Women are more susceptible to anxiety than men, according to a new study. Researchers at the Department of Public Health and Primary Care at the University of Cambridge have concluded that women face a double risk of developing anxiety. The same study showed that people in North America and Western Europe are most vulnerable to anxiety than those living in other parts of the world.
The investigation followed approximately 1,200 studies about the disease but focused on 48. The key finding was that women are more susceptible to anxiety than men, with twice the odds of developing anxiety disorders.
Data from 1990 to 2010 revealed that the number of people suffering from anxiety remained approximately the same – about four people out of 100. This means that 4 percent of individuals worldwide are dealing with anxiety. Women are especially prone to the disease, summing up a 9 percent of the case studies’ participants.
An alarming 10 percent of both men and women under the age of 35 have been found to suffer from an anxiety disorder.
It is yet unclear why women are more prone to anxiety than men. One theory suggests that the chemical compound in the brain and the differences in the brain’s and immune system’s biology might be the cause. Hormones might also play a role. Women are also more prone to other mental health issues, such as depression.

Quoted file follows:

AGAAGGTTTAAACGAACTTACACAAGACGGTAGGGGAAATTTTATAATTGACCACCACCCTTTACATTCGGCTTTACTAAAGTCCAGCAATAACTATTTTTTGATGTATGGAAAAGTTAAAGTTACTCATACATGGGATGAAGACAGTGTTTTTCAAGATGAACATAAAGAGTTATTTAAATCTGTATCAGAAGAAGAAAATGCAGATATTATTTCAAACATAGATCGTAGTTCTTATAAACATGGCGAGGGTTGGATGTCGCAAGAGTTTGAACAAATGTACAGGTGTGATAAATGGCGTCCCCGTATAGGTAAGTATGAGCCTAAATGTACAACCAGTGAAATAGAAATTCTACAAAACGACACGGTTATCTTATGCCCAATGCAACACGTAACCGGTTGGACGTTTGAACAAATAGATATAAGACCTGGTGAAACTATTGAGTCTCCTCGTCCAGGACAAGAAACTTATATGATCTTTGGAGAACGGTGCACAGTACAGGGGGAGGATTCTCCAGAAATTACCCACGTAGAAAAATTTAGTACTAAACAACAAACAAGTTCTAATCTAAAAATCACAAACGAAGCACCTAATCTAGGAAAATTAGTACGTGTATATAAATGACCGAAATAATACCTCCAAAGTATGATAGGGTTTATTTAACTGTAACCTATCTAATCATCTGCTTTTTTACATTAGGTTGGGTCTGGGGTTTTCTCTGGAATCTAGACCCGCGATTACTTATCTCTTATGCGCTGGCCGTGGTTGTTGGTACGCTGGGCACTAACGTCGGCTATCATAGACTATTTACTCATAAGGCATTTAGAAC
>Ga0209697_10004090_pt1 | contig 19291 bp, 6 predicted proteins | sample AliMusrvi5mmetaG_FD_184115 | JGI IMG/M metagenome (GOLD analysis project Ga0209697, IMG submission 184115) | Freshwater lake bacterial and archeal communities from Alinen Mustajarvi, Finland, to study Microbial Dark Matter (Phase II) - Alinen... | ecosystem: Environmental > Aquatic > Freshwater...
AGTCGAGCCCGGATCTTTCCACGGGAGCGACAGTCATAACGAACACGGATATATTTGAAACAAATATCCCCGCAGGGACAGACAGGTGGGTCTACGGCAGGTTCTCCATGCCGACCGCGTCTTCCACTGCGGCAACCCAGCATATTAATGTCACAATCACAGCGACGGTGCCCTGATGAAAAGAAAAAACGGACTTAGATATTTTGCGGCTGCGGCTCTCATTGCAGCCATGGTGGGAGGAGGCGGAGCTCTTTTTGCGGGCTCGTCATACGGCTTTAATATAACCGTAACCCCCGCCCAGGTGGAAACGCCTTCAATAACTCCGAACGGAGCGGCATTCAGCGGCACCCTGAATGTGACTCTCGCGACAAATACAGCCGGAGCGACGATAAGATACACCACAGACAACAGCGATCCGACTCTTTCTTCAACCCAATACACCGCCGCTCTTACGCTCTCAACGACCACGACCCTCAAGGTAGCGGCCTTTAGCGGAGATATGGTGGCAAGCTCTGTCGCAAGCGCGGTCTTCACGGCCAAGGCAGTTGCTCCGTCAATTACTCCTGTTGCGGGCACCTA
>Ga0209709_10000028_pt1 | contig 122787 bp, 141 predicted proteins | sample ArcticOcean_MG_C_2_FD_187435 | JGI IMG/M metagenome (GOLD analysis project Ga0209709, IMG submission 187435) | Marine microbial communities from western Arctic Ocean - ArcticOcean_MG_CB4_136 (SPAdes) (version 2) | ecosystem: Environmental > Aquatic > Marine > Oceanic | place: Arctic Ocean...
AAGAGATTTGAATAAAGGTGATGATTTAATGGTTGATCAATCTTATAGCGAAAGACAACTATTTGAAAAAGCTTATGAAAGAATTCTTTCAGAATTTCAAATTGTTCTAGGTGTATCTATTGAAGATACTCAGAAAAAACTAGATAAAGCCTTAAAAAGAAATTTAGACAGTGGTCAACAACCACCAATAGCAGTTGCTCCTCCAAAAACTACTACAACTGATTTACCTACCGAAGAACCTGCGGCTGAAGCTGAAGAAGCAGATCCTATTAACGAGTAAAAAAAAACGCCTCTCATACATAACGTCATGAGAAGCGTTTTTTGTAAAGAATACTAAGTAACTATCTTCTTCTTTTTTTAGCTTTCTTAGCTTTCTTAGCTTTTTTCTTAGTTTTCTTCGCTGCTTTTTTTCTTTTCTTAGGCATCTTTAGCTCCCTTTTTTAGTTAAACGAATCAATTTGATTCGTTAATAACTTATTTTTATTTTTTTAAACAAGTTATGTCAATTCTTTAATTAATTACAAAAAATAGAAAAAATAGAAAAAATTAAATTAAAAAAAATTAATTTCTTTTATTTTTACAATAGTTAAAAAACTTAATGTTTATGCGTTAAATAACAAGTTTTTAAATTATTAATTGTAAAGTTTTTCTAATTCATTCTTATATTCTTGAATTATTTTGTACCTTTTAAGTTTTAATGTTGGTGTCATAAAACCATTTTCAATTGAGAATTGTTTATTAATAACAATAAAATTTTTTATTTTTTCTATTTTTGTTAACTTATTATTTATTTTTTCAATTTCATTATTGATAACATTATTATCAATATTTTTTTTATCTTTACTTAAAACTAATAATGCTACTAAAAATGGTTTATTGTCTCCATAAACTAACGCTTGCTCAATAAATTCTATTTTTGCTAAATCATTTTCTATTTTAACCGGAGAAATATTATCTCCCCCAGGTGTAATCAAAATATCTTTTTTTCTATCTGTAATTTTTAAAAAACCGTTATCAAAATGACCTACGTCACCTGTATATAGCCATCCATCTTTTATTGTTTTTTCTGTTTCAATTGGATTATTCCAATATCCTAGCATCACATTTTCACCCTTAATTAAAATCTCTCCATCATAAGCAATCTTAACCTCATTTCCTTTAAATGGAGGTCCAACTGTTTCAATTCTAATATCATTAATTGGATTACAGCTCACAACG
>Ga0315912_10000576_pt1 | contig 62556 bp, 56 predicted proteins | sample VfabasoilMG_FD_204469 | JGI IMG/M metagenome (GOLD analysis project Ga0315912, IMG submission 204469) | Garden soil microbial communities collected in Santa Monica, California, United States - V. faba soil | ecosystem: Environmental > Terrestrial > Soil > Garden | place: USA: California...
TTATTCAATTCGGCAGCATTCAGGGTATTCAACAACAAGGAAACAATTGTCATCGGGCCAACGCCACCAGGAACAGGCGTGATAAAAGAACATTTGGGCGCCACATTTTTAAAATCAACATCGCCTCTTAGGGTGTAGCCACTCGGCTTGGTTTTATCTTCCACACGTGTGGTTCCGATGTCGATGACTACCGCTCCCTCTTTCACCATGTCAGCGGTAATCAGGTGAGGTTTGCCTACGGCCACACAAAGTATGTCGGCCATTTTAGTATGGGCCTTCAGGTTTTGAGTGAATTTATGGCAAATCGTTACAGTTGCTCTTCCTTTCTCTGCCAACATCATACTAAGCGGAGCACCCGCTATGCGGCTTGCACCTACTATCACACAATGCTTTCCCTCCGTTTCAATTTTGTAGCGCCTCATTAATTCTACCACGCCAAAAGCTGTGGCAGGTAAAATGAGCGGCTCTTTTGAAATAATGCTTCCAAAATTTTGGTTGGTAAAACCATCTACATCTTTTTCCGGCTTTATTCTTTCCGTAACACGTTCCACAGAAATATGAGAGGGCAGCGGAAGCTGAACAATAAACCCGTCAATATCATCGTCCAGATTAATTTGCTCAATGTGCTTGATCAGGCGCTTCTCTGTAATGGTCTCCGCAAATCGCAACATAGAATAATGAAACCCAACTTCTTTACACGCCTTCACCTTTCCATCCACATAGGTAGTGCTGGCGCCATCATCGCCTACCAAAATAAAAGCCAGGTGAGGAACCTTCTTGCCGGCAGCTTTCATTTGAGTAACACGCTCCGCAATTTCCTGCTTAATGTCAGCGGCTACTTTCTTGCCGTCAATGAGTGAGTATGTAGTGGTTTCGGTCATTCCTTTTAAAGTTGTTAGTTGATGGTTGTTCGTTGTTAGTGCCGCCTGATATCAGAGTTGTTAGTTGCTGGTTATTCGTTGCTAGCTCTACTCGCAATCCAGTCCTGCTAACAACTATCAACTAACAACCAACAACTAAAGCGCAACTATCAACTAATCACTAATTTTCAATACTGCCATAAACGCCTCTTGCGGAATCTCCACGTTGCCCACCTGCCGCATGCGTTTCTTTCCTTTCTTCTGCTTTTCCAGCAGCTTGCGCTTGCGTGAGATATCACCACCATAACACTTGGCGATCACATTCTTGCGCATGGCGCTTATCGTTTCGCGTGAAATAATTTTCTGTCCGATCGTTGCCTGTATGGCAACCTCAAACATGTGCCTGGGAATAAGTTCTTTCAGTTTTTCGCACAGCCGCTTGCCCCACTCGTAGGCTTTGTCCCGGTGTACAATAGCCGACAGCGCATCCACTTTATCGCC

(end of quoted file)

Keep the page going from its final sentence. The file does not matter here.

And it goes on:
It’s also not known why young people are most vulnerable to develop anxiety. Researchers say that it is possible that older people just know how to hide the disease better.
Another finding revealed that people suffering from other health problems are also more likely to have an anxiety disorder. About 70 percent of the case participants have reported anxiety among other physical diseases. For example, approximately 10 percent of the heart problems people living in the Western countries also have anxiety disorders. People suffering from multiple sclerosis are the most affected by anxiety, with as much as 32 percent of them reporting an anxiety disorder.
Additionally, an anxiety disorder called obsessive-compulsive disorder (OCD) is known to affect women during pregnancy or after giving birth. One in 100 women worldwide is suffering from OCD.
The findings were published in this month’s issue of the journal Brains and Behavior.
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